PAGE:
Joliet, Illinois, City Council members unanimously voted Tuesday night to buy a house, with plans demolish it and turn the land into a park — a tactic they hope will legally allow them to force out convicted sex offenders who are living in an apartment building nearby.
The move has drawn the ire of the company that houses the sex offenders and some legal experts who argue that the city’s actions are inhumane and actually make the public less safe by making it difficult for people who have completed their sentences to find stable housing.
The dispute over the building erupted earlier this year when Joliet officials learned that about five sex offenders were placed there, a conflict that highlights the difficulty of finding housing for people paroled after being convicted of sex offenses when community members object to placements. Illinois law prohibits people convicted of sex offenses involving minors from living within 500 feet of schools, playgrounds and day cares.
Some residents of the Joliet neighborhood spoke out about their concerns with the building in meetings that grew heated. Criminal justice experts and the company that provides the housing, though, counter that laws that restrict where sex offenders can live put the public more at risk by removing opportunities for affordable housing and increasing the risk of homelessness. This makes it more difficult for officials to monitor parolees and offer services essential for rehabilitation, they argue.
“This has absolutely nothing to do with community safety and everything to do with lawmakers manipulating the law to rid the community of a population they don’t like,” said Adele Nicholas, a civil rights attorney who is an expert in this area. “It’s an outrageous waste of taxpayer money.”
The building, located north of the downtown area, was purchased in December by NewDay Apartments, a company that specializes in affordable housing for sex offenders.
When they first learned of the building, city officials argued that housing sex offenders together violates state law, but they later learned that the provision had been declared unconstitutional by a federal judge. The judge ruled that the law violated the rights of the offenders who had served their time but were held for months or years longer because the Illinois Department of Correction could not find a place for them to live that complied with the state’s many restrictions.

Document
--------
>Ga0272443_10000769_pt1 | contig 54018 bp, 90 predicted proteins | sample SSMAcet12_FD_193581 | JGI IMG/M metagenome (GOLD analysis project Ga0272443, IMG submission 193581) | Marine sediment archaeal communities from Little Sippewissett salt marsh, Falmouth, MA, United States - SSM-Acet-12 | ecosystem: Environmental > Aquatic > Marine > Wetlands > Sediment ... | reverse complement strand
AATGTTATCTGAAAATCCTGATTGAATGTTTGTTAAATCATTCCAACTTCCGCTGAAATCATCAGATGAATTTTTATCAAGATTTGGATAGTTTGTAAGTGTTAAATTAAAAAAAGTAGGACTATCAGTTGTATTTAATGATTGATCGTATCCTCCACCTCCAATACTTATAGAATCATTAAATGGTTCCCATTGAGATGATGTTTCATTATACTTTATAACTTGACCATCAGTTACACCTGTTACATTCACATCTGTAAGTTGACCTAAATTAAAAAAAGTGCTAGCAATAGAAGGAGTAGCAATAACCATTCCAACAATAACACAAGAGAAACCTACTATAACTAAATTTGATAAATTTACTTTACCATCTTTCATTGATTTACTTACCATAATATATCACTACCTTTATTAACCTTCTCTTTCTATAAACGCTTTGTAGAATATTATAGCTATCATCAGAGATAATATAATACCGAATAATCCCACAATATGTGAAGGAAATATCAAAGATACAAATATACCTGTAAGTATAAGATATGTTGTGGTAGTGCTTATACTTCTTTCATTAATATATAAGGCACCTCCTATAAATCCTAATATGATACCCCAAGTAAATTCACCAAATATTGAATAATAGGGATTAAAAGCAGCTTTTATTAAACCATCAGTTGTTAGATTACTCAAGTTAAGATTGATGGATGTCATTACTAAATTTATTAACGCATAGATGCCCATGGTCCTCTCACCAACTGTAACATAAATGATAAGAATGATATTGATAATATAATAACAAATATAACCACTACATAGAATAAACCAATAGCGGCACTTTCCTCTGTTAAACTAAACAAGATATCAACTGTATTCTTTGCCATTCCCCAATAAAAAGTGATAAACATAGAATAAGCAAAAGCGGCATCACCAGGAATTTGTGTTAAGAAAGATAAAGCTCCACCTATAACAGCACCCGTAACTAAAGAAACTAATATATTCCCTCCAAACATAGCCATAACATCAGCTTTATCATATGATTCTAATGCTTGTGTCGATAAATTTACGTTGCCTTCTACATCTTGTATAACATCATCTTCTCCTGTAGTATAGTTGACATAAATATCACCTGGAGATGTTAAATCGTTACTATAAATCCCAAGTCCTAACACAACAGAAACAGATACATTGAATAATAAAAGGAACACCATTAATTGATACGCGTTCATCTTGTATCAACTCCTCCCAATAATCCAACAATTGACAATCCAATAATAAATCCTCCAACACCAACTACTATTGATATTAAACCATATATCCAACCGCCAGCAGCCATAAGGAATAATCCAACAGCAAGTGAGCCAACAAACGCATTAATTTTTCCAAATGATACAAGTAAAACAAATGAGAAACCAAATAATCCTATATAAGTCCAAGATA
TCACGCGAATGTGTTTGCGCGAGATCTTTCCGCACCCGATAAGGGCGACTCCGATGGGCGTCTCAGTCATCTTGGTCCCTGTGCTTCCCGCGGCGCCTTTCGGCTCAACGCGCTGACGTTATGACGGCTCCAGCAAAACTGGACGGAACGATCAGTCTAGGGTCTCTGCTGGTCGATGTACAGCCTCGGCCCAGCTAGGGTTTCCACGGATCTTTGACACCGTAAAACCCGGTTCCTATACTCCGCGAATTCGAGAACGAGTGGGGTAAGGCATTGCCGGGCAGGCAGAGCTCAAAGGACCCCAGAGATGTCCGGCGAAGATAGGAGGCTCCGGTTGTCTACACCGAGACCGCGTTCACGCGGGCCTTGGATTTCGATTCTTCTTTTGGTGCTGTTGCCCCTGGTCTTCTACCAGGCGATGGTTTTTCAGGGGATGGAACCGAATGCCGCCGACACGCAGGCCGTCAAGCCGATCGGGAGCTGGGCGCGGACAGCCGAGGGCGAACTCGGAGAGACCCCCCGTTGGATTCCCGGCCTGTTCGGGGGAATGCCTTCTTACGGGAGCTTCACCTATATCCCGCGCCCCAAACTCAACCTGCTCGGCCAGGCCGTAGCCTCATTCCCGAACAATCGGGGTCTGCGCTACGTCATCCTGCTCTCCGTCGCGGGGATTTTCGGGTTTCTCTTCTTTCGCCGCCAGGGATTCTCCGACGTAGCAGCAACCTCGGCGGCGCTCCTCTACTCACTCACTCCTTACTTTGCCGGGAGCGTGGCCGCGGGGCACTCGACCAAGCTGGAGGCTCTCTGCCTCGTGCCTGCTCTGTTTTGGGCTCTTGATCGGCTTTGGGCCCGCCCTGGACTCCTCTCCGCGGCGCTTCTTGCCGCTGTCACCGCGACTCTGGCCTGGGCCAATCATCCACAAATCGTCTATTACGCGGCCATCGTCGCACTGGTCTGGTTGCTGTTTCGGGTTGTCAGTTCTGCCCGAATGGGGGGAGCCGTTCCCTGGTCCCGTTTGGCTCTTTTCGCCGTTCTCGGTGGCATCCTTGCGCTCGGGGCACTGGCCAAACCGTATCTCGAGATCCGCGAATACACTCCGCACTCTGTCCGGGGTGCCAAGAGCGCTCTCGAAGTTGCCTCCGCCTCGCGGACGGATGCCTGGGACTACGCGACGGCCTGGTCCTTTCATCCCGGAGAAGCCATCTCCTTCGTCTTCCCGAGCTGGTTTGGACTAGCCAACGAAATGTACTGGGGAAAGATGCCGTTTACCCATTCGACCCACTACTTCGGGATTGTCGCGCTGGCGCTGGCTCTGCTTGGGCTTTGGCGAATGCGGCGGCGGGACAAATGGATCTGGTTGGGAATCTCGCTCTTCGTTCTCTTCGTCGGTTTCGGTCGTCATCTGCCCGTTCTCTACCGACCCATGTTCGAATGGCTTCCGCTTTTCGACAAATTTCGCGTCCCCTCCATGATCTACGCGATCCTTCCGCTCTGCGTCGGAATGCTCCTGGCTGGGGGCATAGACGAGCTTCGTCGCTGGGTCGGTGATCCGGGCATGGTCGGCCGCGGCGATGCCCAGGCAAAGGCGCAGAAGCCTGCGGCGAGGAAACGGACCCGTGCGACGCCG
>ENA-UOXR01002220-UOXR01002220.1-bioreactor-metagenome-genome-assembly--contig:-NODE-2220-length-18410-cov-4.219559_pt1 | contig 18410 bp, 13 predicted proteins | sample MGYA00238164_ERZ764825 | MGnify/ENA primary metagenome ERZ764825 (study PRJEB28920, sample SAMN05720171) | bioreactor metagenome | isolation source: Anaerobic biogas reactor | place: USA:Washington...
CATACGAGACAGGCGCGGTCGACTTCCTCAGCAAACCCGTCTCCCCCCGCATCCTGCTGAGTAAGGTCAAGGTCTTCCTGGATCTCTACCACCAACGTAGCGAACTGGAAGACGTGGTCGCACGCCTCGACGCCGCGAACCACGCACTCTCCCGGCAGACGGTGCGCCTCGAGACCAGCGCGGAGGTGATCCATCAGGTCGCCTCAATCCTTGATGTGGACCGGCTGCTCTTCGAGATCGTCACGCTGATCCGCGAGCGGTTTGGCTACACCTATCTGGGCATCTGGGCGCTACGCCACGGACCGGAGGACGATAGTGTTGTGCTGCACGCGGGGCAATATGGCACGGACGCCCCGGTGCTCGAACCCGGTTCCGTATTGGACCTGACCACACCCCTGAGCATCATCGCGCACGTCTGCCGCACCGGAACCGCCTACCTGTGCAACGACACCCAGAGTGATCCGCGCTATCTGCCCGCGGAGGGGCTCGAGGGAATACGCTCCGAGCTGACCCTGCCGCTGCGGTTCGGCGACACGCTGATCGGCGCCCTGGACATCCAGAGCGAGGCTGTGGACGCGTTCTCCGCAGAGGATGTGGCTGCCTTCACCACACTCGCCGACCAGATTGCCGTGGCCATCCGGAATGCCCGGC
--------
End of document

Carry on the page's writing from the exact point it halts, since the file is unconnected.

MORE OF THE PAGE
The city’s strategy now is to build a park within 500 feet of the building, with Tuesday’s City Council vote paving away for the purchase of the nearby house.
Building small parks meant to drive away sex offenders is an approach that municipalities have taken before.
Back in 2013, Los Angeles began planning to install a park in a city neighborhood in order to remove sex offenders in the area, according to the LA Times. The plan for the tiny park barely allowed room for “two jungle gyms, some benches and a brick wall,” the newspaper reported.
A contract says Joliet has agreed to pay $124,000 for the residence, which it plans to bulldoze. It’s unknown when the house was last occupied.
Joliet Mayor Bob O’Dekirk said the funds for the park are available in the city’s annual $280 million budget. He said there isn’t a timetable yet for completing the project.
“This was not fair to people in these communities,” O’Dekirk told the Tribune. “It’s not fair to the kids.”
The measure to purchase the house passed the council with little discussion. One council member said the kids in the neighborhood “deserve a park” while another questioned whether the residents of the building would be grandfathered in under Illinois law.
Nicholas noted that many states with laws restricting where sex offenders live do have provisions that allow offenders who established a residence prior to a park or school being built to stay in their home, but Illinois does not allow for that exception.
However, in a statement released through an attorney, NewDay Apartments said the 500-foot restriction doesn’t apply to all people required to register as a sex offender. If the park plan were to go through, the company said it would still use the building for housing offenders who wouldn’t be subject to the restriction. It called city officials’ plan “unwarranted and deeply concerning.”
“Adding a park within 500 feet of NewDay may change the name of the tenants at NewDay, but it will not stop NewDay from housing registrants there,” the statement said.
The company pointed out that there are more than 30,000 registered sex offenders in Illinois living in every community. The Illinois sex offender registry lists scores of other sex offenders living throughout Joliet. It also said housing sex offenders in clusters makes it easier for officials to monitor them and noted that the occupants of the Joliet building are mandated to attend therapy, wear GPS ankle monitors and are regularly visited by parole officers.
“Every human being needs a safe and stable place to live including people who have committed crimes,” Nicholas said, “and as a practical manner, it doesn’t make communities safer. It makes people homeless.”